In a previous article, we looked at the structure of the P-Only algorithm and we considered some design issues associated with implementation. We also studied the set point tracking (or servo) performance of this simple controller for the heat exchangerprocess.

Here we investigate the capabilities of the P-Only controller for liquid level control of the gravity drained tanks process. Our objective in this study is disturbance rejection (or regulatory control) performance.

**Gravity Drained Tanks Process**

A graphic of the gravity drained tanks process is shown below (click for a large view):

The measured process variable (PV) is liquid level in the lower tank. The controller output (CO) adjusts the flow into the upper tank to maintain the PV at set point (SP).

The disturbance (D) is a pumped flow out of the lower tank. It’s draw rate is adjusted by a different process and is thus beyond our control. Because it runs through a pump, D is not affected by liquid level, though the pumped flow rate drops to zero if the tank empties.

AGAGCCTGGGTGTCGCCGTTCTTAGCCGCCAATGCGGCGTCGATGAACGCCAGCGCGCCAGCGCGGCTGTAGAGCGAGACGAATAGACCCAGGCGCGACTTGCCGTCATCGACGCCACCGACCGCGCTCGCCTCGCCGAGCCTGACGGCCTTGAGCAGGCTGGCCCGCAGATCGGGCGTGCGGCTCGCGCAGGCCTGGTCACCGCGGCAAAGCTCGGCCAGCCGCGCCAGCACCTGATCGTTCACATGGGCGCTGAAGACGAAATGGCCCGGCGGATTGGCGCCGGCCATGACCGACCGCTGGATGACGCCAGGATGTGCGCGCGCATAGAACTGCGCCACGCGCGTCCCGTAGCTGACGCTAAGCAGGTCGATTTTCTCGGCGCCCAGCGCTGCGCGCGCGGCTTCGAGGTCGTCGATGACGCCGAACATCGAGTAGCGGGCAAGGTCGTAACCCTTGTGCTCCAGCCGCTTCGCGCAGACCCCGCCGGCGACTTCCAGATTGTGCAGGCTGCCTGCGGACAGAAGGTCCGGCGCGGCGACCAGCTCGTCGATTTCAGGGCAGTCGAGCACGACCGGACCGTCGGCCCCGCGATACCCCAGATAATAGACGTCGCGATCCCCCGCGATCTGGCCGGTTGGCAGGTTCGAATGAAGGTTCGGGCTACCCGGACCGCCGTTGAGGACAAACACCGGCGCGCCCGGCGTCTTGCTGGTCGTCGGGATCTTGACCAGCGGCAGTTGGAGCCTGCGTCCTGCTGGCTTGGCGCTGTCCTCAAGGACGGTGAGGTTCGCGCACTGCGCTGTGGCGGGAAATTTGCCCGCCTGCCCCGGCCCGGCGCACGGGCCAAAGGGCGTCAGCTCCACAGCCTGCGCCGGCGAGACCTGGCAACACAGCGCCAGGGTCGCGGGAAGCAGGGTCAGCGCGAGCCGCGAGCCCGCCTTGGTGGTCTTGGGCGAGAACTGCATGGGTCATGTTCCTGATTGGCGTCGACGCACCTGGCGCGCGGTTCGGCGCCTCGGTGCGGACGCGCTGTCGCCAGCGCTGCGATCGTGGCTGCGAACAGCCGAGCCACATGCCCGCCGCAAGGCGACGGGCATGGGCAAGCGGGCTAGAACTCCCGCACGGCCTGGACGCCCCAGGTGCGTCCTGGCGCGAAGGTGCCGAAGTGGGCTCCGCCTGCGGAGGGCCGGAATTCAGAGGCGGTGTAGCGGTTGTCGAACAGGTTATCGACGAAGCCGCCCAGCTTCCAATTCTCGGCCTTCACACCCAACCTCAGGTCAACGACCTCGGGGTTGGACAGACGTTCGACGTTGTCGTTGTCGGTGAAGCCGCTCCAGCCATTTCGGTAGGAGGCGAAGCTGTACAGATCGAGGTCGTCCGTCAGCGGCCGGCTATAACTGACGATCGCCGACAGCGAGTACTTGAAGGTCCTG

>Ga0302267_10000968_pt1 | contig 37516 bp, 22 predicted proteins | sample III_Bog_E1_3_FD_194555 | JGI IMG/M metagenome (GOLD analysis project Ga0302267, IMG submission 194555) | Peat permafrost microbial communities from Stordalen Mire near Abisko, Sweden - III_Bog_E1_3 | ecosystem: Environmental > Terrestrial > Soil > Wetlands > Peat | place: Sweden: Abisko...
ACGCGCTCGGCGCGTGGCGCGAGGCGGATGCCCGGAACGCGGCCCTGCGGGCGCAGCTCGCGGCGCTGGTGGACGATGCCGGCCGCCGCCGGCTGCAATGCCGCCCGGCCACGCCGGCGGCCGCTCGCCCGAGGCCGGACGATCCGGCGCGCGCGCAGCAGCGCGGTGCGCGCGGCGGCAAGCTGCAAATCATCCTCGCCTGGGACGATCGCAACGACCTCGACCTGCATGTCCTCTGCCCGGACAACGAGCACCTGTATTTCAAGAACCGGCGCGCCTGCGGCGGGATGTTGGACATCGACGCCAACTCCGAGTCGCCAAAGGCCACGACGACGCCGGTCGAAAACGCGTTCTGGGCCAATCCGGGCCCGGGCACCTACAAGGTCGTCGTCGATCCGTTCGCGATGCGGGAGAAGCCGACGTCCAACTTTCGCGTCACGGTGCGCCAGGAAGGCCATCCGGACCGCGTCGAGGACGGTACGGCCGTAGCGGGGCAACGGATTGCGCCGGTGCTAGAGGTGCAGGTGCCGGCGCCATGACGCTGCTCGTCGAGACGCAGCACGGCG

We begin by summarizing the previously discussed results of steps 1 through 3 of ourdesign and tuning recipe as we proceed with our P-Only control investigation:

**Step 1: Determine the Design Level of Operation (DLO)**

Our primary objective is to reject disturbances as we control liquid level in the lower tank. As discussed here, our design level of operation (DLO) for this study is:

▪ design PV and SP = 2.2 m with range of 2.0 to 2.4 m

▪ design D = 2 L/min with occasional spikes up to 5 L/min

**Step 2: Collect Process Data around the DLO**

When CO, PV and D are steady near the design level of operation, we bump the CO far enough and fast enough to force a clear dynamic response in the PV that dominates the signal and process noise. As detailed here, we performed two different open loop (manual mode) dynamic tests, a step test and a doublet test.

**Step 3: Fit a FOPDT Model to the Dynamic Process Data**